In his affidavit, Katholo says that by virtue of my appointment as the Director General of the DCEC, he is obliged to defend the administration and operational activities of the DCEC. He added that, “I have however been advised about a provision in the State Proceedings Act which grants the authority of public institution to undertake legal proceedings to the Attorney General.” Katholo contends that the provision is not absolute and the High Court may in the exercise of its original jurisdiction permit such, like in this circumstance authorise such proceedings to be instituted by the DCEC or its Director General.
Botswana Democratic Party (BDP) has gone through transformation over the years, with new faces coming and going, but some figures have become part and parcel of the furniture at Tsholetsa House. From founding in 1962, BDP has seen five leaders changing the baton during the party’s 60 years of existence. The party has successfully contested 12 general elections, albeit the outcome of the last polls were disputed in court.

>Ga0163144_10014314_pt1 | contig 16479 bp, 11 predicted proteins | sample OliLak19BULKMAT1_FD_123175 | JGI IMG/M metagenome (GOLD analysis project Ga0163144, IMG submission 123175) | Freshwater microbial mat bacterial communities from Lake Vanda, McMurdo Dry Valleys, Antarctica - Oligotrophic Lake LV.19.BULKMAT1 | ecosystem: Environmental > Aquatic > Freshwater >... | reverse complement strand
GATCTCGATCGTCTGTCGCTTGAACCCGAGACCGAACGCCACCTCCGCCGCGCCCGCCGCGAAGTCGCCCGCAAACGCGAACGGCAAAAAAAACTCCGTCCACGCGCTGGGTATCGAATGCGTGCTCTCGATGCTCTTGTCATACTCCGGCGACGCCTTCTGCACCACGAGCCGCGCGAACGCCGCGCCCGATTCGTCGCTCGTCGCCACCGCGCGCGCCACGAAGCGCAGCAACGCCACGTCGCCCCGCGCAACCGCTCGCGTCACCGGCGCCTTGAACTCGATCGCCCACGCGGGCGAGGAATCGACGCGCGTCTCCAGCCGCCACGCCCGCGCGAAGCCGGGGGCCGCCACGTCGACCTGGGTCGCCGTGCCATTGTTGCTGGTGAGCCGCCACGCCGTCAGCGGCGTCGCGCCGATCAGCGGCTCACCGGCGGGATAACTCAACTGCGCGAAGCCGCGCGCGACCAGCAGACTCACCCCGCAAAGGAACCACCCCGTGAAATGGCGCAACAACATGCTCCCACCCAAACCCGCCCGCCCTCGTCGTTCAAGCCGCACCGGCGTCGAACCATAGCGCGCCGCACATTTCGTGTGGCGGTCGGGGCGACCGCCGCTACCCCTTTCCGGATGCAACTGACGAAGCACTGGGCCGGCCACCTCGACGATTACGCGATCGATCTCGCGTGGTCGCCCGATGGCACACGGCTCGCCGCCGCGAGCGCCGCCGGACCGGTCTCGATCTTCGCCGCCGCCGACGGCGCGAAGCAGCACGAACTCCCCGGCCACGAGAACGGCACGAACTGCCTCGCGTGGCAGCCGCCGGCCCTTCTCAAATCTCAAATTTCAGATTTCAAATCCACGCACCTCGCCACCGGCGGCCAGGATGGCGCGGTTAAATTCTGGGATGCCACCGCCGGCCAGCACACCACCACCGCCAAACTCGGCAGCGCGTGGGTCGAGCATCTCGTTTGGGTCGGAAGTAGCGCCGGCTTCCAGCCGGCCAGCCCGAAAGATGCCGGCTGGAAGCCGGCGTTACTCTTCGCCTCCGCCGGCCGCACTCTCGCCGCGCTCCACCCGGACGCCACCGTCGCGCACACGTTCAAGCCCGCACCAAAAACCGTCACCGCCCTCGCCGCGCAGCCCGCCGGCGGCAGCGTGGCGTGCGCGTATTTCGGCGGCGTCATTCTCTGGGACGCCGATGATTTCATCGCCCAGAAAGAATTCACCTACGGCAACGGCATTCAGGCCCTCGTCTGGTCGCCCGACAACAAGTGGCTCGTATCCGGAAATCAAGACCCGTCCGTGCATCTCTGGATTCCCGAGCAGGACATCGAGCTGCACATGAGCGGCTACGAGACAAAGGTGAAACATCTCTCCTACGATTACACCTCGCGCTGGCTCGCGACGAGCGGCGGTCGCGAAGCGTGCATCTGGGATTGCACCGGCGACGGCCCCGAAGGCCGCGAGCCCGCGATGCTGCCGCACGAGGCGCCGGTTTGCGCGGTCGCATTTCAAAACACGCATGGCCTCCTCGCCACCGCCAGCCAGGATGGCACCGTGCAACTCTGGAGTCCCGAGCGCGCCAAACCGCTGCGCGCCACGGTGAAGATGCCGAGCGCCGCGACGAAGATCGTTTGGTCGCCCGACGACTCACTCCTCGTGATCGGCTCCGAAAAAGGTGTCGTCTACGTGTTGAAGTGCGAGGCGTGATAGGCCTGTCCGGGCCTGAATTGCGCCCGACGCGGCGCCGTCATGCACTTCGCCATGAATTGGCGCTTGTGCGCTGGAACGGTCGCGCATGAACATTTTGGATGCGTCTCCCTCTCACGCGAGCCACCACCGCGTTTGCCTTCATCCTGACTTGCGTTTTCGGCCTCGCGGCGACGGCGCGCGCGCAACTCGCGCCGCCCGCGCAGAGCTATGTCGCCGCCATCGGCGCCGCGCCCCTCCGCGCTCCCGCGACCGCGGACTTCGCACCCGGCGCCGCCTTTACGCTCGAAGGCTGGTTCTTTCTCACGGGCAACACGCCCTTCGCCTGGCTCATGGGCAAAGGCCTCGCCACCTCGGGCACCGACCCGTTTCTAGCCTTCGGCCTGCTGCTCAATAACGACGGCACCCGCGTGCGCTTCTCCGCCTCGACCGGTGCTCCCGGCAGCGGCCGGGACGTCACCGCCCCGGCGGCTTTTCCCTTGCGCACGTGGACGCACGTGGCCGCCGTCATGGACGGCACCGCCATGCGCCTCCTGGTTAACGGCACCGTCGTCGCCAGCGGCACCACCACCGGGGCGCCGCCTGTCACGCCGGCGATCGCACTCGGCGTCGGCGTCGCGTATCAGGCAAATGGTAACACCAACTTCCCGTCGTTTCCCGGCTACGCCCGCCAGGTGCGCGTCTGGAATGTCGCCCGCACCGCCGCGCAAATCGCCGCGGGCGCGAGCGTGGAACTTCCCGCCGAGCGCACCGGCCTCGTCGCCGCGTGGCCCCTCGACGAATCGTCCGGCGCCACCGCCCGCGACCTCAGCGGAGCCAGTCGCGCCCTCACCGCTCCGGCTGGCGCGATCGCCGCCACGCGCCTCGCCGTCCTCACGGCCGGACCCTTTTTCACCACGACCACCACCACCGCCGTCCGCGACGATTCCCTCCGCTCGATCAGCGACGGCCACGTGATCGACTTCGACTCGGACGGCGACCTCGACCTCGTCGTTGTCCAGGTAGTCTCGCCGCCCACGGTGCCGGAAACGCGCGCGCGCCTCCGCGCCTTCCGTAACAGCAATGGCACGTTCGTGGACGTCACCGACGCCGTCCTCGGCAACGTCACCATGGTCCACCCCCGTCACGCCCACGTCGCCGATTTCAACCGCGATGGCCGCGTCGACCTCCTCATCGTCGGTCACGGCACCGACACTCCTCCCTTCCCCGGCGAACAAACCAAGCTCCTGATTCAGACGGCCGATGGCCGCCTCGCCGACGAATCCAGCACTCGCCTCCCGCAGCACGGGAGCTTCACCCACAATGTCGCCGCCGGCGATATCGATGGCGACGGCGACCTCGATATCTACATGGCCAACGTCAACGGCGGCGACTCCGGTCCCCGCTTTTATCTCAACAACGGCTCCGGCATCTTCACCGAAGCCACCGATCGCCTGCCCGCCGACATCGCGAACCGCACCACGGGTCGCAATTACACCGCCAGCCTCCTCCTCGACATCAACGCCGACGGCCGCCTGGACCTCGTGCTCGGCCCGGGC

While party splits were not synonymous with the BDP for the better part of its existence, the party suffered two splits in the last 12 years; the first in 2010 when a Barataphathi faction broke ranks to found the now defunct Botswana Movement for Democracy (BMD). The Barataphathi faction was in the main protesting the ill-treatment of then recently elected party secretary general, Gomolemo Motswaledi, who had been suspended ostensibly for challenging the authority of then president, Ian Khama.
Mr Abdoola has known Mr. Uzair Razi for many years from the time he was a young boy. Uzair’s father, Mr Razi Ahmed, was the head of BCCI Bank in Botswana and “a very good man,” his close associates say.
Uzair and his wife went to settle in Dubai, the latter’s birthplace. He stayed in touch and was working for a real estate company owned by Mr. Sameer Lakhani. “Our understanding is that Uzair approached Mr. Abdoola to utilize their services for any property-related interests in Dubai. He did some work for Mr.Abdoola and others in the Botswana business community,” narrates a friend of Mr Abdoola.